A ZANU PF faction reportedly aligned to Vice-President Joice Mujuru has dumped former Reserve Bank of Zimbabwe governor Gideon Gono and let him defend his Manicaland senatorial bid after suspecting him of harbouring ambitions to unseat Mujuru, NewsDay has learnt.
Gono had been earmarked to replace the late Zanu PF politburo member Kumbirai Kangai as Manicaland senator until he was last month disqualified by the Zimbabwe Electoral Commission (Zec) for not being a registered voter in the province.
The former central bank boss later pinned his hopes on last Wednesday’s politburo meeting, but his dreams also went up in smoke amid revelations that the Mujuru faction, which he is believed to belong, failed to defend him and left him at the mercy of Zanu PF secretary for legal affairs, and Justice minister Emmerson Mnangagwa, who will now decide his fate.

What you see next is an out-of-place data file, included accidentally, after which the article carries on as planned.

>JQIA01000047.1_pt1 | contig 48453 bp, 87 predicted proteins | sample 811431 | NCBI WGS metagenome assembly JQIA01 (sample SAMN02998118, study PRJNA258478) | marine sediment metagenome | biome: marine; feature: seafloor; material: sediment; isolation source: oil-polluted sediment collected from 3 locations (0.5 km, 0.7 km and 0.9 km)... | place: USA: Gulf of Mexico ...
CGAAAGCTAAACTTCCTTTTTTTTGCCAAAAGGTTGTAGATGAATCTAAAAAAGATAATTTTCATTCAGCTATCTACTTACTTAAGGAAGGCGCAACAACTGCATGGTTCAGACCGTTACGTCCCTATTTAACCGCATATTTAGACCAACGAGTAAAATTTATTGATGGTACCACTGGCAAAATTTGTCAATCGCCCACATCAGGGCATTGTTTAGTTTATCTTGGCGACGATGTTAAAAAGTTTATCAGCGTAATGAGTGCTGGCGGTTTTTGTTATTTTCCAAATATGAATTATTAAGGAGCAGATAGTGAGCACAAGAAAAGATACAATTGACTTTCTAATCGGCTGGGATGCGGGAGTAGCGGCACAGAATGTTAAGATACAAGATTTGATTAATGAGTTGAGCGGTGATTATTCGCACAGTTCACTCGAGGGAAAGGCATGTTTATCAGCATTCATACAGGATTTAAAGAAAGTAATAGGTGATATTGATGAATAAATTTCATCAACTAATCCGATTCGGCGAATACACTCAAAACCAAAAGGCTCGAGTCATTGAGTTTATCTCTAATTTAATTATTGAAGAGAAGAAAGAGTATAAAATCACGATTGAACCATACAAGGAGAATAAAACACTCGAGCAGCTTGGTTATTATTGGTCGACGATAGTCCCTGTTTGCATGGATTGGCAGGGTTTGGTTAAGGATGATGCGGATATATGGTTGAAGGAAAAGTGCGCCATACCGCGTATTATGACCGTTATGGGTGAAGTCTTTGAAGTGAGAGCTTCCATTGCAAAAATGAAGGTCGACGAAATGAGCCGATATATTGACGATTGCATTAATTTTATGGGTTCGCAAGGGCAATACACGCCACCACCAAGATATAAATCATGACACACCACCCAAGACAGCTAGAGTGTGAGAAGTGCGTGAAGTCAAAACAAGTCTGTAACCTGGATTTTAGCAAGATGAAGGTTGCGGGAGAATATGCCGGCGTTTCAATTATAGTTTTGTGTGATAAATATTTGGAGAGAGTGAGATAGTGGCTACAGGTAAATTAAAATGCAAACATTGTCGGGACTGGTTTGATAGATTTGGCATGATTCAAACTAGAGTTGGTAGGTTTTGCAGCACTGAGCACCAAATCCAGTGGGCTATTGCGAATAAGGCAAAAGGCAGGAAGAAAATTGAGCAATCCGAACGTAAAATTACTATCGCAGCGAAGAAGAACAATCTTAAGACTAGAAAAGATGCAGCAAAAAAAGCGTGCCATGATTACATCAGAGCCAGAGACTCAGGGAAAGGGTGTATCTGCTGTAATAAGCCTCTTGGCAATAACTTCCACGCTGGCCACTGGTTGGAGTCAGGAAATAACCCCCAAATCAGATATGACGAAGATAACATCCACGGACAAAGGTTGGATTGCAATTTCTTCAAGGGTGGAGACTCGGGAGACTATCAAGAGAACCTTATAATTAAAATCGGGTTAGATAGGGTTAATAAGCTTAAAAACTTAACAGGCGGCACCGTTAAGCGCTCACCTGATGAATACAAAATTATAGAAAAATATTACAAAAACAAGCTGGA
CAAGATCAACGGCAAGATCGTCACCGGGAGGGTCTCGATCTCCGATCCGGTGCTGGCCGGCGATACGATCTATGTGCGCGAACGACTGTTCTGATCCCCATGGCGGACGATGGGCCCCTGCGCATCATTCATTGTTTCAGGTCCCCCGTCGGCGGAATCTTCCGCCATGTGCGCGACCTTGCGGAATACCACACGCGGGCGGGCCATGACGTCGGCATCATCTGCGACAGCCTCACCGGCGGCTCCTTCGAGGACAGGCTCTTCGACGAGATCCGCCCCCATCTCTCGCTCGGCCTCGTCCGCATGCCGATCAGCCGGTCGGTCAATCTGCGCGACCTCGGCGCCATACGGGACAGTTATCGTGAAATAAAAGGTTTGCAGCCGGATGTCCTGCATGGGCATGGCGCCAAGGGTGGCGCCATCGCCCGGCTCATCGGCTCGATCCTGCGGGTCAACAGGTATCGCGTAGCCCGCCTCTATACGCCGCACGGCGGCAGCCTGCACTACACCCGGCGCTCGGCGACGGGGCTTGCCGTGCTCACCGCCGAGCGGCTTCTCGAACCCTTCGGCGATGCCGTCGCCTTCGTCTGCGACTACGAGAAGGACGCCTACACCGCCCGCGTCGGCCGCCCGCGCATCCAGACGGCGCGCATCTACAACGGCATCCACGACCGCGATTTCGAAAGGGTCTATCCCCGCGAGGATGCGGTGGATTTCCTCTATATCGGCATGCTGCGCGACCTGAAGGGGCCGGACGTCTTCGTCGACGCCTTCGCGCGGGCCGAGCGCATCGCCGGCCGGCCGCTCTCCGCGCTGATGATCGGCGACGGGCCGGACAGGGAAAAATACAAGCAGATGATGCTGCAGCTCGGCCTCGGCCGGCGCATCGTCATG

Mnangagwa is believed to be leading a rival faction that is battling to take over from President Robert Mugabe, whose advanced age has been a cause of anxiety in Zanu PF.
‘There has been a realisation within the Mujuru camp that Gono had ambitions and would use the senatorial seat as a launch pad to take over the party leadership,” a Zanu PF insider told NewsDay.
“They think that Gono would be appointed minister in a Cabinet reshuffle, get a slot in the central committee and politburo and could likely be nominated by Mugabe to take over after him because of his close links to the First Family. That would deal a blow to both Mujuru and Mnangagwa.”
There was a belief, the source said, that Mugabe would be more
comfortable in appointing Gono as his successor to protect the First Family’s business interests.
Another insider added: “Mujuru was chairing the politburo after Mugabe left to attend a funeral [in Southerton]. The camp did not defend Gono when the politburo decided to be bound by [Zec chairperson Rita] Makarau’s decision.”
After the politburo meeting, Mnangagwa initially said Gono’s senatorial bid had hit a brickwall and the case was now a closed chapter, but later made a U-turn following protests by fellow senior party members who insisted that the issue was not conclusively exhausted.
Both Mujuru and Mnangagwa have denied reports linking them to the two factions.